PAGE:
The Time to ‘Pay Later’ Is Here for Australians

Is it us? Or things are quieter?

This past weekend we took a stroll down at one of Melbourne’s main shopping districts.

The streets were full…the restaurants and shops weren’t.

Let me tell you, it doesn’t look like it’s us.

Last week the Australian Bureau of Statistics (ABS) published the results for the September quarter on the Australian economy.

GDP growth figures were weak, mainly because of slowing consumer spending. While spending on basic items like food, insurance and health were all up, discretionary spending was down.

That is, spending on vehicles, furnishings, footwear and clothing among others.

In other words, households aren’t spending as much on things that aren’t absolutely necessary.

The culprit is low salary growth, and increases in essential spending, like energy bills. With higher bills and no extra money coming in, households are starting to cut down on things they don’t really need…

…and are saving less. According to the ABS report, Australia had the lowest savings rate for the September quarter December 2007. It declined to 2.4%.

Consumer spending makes a large part of the economy.

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Is the current economic slowdown temporary?

We doubt it.

The thing is the housing market is slowing too.

Auction clearance rates continued their drop this past weekend. According to data from Corelogic, Sydney prices have fallen 8.1% in the last 12 months and 5.8% for Melbourne.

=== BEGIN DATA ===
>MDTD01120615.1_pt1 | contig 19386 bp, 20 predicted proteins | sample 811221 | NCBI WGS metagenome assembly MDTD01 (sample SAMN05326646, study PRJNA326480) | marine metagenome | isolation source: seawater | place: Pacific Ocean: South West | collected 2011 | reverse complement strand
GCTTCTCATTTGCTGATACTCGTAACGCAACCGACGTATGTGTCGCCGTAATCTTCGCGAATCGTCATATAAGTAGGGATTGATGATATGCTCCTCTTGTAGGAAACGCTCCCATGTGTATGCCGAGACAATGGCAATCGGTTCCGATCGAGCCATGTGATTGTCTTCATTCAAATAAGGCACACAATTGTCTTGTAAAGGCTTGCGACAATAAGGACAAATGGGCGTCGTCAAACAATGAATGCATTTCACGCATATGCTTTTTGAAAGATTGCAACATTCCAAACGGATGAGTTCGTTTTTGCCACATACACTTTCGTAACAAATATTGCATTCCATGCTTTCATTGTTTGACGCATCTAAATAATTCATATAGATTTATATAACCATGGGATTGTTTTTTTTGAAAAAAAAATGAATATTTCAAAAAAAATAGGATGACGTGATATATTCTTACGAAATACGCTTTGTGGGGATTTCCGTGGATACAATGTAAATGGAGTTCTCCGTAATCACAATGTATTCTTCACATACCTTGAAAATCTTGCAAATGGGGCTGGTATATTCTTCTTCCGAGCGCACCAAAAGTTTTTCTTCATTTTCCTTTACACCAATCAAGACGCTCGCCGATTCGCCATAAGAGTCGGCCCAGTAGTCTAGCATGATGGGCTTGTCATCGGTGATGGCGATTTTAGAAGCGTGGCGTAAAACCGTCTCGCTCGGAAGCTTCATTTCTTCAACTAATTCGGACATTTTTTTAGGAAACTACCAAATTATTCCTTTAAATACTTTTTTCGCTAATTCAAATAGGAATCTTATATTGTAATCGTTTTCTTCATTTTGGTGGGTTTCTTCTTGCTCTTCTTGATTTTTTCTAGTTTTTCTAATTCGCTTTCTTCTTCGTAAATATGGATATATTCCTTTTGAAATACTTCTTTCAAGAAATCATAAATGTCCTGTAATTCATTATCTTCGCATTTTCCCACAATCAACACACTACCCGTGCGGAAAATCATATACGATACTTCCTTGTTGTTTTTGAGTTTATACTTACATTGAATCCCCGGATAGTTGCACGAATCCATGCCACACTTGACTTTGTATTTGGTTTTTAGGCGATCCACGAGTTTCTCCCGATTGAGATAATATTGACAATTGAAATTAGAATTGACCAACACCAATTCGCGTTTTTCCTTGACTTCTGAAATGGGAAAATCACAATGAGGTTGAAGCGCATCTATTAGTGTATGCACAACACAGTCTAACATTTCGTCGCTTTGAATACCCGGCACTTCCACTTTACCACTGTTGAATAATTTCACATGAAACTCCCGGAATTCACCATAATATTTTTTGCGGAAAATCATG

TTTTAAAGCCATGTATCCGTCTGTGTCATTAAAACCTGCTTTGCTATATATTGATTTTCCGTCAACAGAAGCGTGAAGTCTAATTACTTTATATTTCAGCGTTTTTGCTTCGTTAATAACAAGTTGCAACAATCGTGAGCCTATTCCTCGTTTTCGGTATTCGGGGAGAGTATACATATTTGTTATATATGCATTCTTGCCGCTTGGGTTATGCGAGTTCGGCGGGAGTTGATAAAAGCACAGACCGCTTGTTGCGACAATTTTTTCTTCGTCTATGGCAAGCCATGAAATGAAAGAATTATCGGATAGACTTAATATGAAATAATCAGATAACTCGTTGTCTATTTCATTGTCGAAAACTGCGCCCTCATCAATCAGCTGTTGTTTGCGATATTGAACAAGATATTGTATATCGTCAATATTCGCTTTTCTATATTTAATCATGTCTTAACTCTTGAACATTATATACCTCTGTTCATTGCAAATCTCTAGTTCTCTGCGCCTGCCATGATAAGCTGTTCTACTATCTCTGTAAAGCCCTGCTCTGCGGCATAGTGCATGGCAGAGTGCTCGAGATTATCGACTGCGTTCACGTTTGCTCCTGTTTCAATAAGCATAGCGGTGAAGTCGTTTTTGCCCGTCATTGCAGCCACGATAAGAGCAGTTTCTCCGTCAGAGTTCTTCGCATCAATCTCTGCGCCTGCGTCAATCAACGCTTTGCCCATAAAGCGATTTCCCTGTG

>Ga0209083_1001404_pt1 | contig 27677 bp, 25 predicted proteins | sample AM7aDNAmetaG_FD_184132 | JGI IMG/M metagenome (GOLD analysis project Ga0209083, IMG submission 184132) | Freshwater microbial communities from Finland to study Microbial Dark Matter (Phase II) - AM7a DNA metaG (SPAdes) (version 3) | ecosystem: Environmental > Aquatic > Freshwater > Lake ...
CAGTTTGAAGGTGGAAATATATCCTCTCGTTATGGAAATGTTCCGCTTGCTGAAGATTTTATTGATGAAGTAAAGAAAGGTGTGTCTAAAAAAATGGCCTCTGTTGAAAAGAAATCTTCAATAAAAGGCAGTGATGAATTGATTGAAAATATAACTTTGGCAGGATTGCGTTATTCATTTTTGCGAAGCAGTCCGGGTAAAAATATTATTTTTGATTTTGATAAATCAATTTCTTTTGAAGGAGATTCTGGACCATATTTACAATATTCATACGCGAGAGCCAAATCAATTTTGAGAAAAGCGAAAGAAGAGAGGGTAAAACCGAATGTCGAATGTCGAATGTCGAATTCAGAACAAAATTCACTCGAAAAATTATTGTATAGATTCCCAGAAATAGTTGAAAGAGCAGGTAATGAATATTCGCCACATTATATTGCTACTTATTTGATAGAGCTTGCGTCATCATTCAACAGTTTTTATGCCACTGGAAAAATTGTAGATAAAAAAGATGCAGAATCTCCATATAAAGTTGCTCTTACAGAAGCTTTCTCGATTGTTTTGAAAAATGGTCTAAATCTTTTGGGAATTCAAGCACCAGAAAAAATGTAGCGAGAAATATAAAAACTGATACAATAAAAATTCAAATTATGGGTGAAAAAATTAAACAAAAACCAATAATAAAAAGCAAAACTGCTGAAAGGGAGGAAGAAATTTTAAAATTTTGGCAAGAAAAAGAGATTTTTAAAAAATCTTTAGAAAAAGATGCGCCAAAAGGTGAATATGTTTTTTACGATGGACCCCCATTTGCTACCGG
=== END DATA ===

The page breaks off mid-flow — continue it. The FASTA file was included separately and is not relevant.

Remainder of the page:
The wealth effect could be starting to take a toll. The wealth effect is when asset prices go up households feel they have more money, so they spend more. With house prices falling, households don’t feel as rich as they did a couple years ago.

It’s something that happens when you see growth spurred through debt. Debt will initially increase consumption and create a boom that will push asset prices up.

Yet once the credit tap runs dry this will revert.

Current Australian household debt is over 100% of GDP. Debt-bingeing and consumer spending has driven the economy in recent years.

But now with banks more reluctant to give credit, consumers may finally have to face the fact that the time to ‘pay later’ has arrived.

According to the RBA’s deputy governor Guy Debelle, we could be in ‘unchartered territory’.

As he told economists at the Annual Australian Business Economists dinner last Thursday night:

From what I can tell what we haven’t seen anywhere in the world is a decent fall in house prices in two capital cities at the same time unemployment is going down and the economy is growing at a reasonable pace. This is uncharted territory.

Debelle gave quite an interesting speech at the time. If you have spare time, I suggest you read it, it gives you some insights on what the bank is thinking.

In it he looked at the 2008 crisis and the role high debt played in it. As he mentioned (emphasis mine):